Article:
I killed bin Laden, says former US Navy SEAL
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A former US Navy Seal has come forward as the man who fired the shot that killed Osama bin Laden in a raid on the al Qaeda leader’s Pakistan hideout in May 2011.
Robert O’Neill, 38, a highly decorated veteran of the wars in Iraq and Afghanistan and who once rescued a ship captain from Somali pirates, revealed himself as bin Laden’s killer in an interview with the Washington Post, published Thursday, in which he said he agonised for months over his decision to publicly reveal his role.
O’Neill told the newspaper he was near the head of the column of US soldiers that raided bin Laden’s compound in the city of Abbottabad in northeastern Pakistan.
He said he fired the fatal bullet that struck bin Laden in the forehead, though he acknowledged that at least two other SEALs fired shots.
The former commando told the Post he decided to come forward ahead of planned media appearances next week when his identity was disclosed by SOFREP, a website operated by former SEALs.
SOFREP’s revelation was in protest at O’Neill’s decision to reveal his role in the mission.
The newspaper said two SEAL team members had corroborated his identity.
O’Neill had previously spoken about his role in the raid on bin Laden’s compound in a February 2013 interview with Esquire magazine, but his identity was concealed.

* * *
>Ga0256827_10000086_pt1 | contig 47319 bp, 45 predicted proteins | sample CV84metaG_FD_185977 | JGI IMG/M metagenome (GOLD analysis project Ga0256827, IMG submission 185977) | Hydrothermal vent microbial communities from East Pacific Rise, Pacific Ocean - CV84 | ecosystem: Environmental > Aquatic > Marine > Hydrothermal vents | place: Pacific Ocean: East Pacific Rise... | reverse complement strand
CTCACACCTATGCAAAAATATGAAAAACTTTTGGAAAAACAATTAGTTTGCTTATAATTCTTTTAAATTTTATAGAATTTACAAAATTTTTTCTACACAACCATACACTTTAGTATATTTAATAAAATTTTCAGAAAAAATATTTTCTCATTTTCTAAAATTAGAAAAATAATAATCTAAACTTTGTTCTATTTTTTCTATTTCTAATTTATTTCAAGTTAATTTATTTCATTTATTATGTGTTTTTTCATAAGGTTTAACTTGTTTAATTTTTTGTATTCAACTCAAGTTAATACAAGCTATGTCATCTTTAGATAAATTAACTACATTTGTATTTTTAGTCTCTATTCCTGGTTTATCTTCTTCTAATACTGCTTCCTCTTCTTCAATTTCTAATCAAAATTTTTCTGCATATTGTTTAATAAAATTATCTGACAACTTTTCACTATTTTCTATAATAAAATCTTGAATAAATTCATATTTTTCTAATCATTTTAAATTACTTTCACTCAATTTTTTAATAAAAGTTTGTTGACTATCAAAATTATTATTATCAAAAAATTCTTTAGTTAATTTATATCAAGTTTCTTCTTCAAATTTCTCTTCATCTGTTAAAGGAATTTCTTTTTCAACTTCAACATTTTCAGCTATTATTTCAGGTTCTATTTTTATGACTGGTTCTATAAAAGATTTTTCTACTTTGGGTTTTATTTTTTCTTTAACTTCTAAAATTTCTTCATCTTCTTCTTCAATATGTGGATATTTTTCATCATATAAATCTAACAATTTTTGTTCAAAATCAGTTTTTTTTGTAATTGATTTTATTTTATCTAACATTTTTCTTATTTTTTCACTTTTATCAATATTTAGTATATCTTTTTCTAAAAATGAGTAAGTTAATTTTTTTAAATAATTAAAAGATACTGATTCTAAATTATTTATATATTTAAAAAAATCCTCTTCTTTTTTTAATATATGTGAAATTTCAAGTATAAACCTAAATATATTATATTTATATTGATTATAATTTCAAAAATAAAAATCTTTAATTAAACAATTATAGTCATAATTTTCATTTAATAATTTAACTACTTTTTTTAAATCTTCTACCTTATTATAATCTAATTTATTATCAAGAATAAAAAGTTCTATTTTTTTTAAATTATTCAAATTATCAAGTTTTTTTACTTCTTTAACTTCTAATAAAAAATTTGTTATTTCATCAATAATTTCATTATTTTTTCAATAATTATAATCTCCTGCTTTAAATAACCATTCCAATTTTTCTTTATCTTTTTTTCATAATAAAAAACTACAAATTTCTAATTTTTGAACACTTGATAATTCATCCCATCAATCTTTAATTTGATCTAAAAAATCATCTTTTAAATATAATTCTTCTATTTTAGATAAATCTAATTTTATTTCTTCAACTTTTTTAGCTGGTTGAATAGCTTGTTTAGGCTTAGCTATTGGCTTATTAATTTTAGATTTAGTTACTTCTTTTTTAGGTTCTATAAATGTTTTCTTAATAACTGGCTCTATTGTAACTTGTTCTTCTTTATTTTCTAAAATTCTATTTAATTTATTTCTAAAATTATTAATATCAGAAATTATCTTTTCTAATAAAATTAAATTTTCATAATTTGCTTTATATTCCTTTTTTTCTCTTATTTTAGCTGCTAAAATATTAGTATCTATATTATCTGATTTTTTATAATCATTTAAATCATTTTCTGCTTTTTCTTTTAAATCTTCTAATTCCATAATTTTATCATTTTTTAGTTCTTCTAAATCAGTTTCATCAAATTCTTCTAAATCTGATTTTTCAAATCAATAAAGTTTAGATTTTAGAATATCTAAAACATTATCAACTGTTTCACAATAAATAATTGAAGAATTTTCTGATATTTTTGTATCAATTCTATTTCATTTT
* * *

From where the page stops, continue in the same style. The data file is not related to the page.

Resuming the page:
He told the magazine he had been located in the number two position for the attack on the al Qaeda leader’s bedroom.
Bin Laden briefly appeared at the door but the SEAL in front of O’Neill apparently missed his shot.
“I rolled past him into the room, just inside the doorway,” O’Neill said. “There was bin Laden, standing there. He had his hands on a woman’s shoulders, pushing her ahead.”
O’Neill said he could clearly identify bin Laden through his night-vision scope, despite the darkness of the room – and he fired.
The onetime SEAL said it was clear that bin Laden was dead as his skull was split.
The Post said O’Neill had long agonised over whether to go public but finally decided to do so after concerns that others would leak his identity, which was already known in military circles, by members of Congress and at least two news organisations.
He finally decided to come forward after meeting with relatives of victims of the September 11, 2001 attacks on the World Trade Center in New York.
O’Neill said he decided on the spot to speak about how bin Laden died.
“The families told me it helped bring them some closure,” O’Neill told the Post.
But his decision has been met with anger from some of his SEAL colleagues.
In an October 31 letter to the Naval Special Warfare Command ranks, Force Master Chief Michael Magaraci and Rear Admiral Brian Losey stressed that a “critical tenet” of the force was to “not advertise the nature of my work nor seek recognition for my action”.
O’Neill had already served nearly 15 years as a SEAL by the time of the raid on bin Laden’s compound, and was serving in the elite SEAL Team Six unit.
In 2009, he served on a mission to rescue a ship captain from pirates off the coast of Somalia. The story was turned into a film starring Tom Hanks as the captain, Richard Phillips.
(FRANCE 24 with AFP)